Arintji – Fed Square’s unsung hero

Roti bread and jasmine rice, pomelo and nam jim dressing, harissa sauce – on first glance you might be forgiven for thinking the menu at Federation’s Square quiet achiever is suffering some kind of identity crisis – is it Mediterranean, Middle Eastern, pan-Asian? Does it matter? With no single cuisine taking centre stage, head chef Martin Horsley’s accomplished (and downright delicious) cooking is free to draw on influences from around the world. Never overbearing, but always subtly there, his clever use of global flavours makes for a surprisingly exciting restaurant surprisingly situated in the middle of tourist-trap hell. Yes, it’s true, while we love Fed Sq for its cracked-concrete design and big-screen singalong carol sessions on Christmas Eve, we usually give its eateries a wide berth.

How wrong we were. Now, instead of dashing from some inner suburb restaurant to the ACMI while still digesting our food, we can buy our tickets, head to Arintji for a stunning feed and saunter back to the big screen at leisure. On our first (and certainly not our last) visit, we started off by feasting on a range of ‘starters’ (like the grilled Turkish bread and homemade beetroot and feta dip, which was an amazing colour) and ‘light meals or share plates’ – uniformly generous serves and punchy flavours.

A colourful watermelon salad with tomato, strawberries and marinated feta was scattered  with large leaves of mint, adding to the refreshing Middle East-inspired offering.

Stewed octopus with tomato chilli came in a terracotta bowl, sucker-covered tentacles weaving together and falling over the edges. Tender and tangy it was the kind of thing you might devour in some dusty Greek fishing village, where white houses cling to the hillsides and the air is fresh and salty… you get the idea.

Sashimi tuna, tosa-zu sauce (Japanese-style vinegar), large flakes of fried garlic, sliced green onions and pickled seaweed came out next – firm and fresh fish (would have been nice to know the variety to appease / confirm our ethical-eating fears) with great Asian dressings and accompaniments.

One of the real highlights – a big melting heap of indulgence – was the fried haloumi with pear, candied walnuts, mizuna and sticky honey dressing. Eat it while it’s hot kids, this is gooey, tangy and dreamy.

Then the influences move to Eastern Europe and a Polish style apple-smoked csabai sausage with pickled cabbage, mustard and hot chilli.

The visual delight of the night award goes to the garden vegetables crudites, served in a plant pot filled with ‘edible’ soil – dehydrated olives and hazelnut meal. With a goats’ cheese mayo for dipping it was the most fun way of eating tasty, just-cooked seasonal produce we have ever encountered.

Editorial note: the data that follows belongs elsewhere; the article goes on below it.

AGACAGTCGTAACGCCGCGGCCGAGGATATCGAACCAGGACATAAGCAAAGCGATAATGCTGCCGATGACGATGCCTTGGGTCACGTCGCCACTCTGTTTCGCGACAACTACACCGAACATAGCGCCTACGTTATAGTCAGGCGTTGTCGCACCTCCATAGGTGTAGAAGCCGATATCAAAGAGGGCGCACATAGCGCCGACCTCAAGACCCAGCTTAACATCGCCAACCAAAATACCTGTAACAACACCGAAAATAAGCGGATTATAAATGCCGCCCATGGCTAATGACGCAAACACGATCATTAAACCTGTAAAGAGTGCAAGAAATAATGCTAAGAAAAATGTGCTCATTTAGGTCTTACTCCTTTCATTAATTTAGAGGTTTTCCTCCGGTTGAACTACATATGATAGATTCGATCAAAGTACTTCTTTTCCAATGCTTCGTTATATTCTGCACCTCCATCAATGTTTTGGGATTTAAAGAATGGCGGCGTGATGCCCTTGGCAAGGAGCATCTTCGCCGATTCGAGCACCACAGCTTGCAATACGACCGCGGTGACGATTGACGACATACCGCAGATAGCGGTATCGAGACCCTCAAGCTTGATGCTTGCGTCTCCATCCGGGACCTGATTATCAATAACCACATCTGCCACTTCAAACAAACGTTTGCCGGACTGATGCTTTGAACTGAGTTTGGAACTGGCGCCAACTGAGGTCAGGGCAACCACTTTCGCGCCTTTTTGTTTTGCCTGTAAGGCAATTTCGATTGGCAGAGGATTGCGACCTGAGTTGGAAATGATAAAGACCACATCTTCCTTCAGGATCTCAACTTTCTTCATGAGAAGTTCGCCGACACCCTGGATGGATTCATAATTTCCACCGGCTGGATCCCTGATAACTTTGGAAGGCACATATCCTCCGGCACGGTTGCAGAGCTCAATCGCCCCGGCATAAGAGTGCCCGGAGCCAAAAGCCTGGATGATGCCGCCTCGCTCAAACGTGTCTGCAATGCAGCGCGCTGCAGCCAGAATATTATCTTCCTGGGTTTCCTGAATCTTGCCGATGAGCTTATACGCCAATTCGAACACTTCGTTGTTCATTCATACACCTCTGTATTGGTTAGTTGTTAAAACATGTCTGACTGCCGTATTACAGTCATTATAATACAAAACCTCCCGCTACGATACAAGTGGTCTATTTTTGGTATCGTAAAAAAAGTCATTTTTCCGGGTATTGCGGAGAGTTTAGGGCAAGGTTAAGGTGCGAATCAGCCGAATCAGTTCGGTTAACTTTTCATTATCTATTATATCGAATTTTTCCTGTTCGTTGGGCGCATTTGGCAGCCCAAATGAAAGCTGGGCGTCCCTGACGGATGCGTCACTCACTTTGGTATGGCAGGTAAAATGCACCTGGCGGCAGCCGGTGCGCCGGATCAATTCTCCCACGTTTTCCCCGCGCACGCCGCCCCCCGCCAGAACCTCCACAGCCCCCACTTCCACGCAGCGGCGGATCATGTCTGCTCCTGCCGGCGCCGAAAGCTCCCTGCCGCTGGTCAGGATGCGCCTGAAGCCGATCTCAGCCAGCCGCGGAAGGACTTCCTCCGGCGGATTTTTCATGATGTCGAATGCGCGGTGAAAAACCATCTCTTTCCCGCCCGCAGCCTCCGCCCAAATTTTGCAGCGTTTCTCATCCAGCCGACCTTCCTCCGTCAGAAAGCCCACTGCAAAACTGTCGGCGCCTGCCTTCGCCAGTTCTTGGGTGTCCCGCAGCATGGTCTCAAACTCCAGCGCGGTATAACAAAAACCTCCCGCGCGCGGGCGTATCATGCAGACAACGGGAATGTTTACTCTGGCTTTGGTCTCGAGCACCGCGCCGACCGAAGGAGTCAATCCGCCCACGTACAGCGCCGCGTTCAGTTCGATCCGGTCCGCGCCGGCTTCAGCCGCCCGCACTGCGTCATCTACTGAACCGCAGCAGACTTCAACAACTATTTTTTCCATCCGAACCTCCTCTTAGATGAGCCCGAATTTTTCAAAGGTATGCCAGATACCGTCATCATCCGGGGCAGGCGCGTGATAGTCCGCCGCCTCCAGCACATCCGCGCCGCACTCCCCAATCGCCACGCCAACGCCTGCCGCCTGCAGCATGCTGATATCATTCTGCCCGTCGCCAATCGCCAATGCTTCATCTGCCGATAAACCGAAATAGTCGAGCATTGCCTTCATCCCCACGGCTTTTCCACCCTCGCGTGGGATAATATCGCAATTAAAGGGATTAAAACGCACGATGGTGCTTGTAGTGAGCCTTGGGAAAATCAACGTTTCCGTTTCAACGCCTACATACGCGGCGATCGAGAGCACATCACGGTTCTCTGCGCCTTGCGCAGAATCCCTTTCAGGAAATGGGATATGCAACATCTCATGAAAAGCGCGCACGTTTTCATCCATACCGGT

From the charcoal grill we opted for a smoky-sweet Moroccan-style dish – lamb shashlik with wholegrain freekeh, golden raisins, roasted almonds and red onions. Refined comfort food, could happily pass an evening eating this falling-apart meat with a spoon and a glass of pinot.

From the ‘main’ section – the most expensive of which was the slow-braised lamb shoulder with polenta, peas and basil at $35 – we ordered penne pasta in a zucchini cream with seasonal greens and pretty yellow zucchini flowers. A surprise option that was spring-fresh and healthy tasting, but with enough cream to make this substantial vegetarian dish feel like a real treat.

To finish it all off we had vanilla creme brulee and shortbread sable, and pavlova – which more resembled the Brit dessert Eton Mess with broken up shards of meringue (crunchy on the outside, sticky on the inside) and berries and fruit tumbled all over the place, the whole thing held together by smooth and not too sickly sweet vanilla chantilly.

No huge surprises on the beer list, but eight cocktails all priced at $18 and a good mix of wines means this place is also worth stopping by for a pre- or post-cinema drink. Although we really do urge you to linger a little longer and check out the menu.

Can’t sign off without a shout out to the staff – who were extremely welcoming and capable, and just like the cooking, exceeded all misguided preconceptions we might have had about this strangely overlooked CBD gem.

corner of Flinders and Swanston Streets

(03) 9663 9900

Arintji on Urbanspoon


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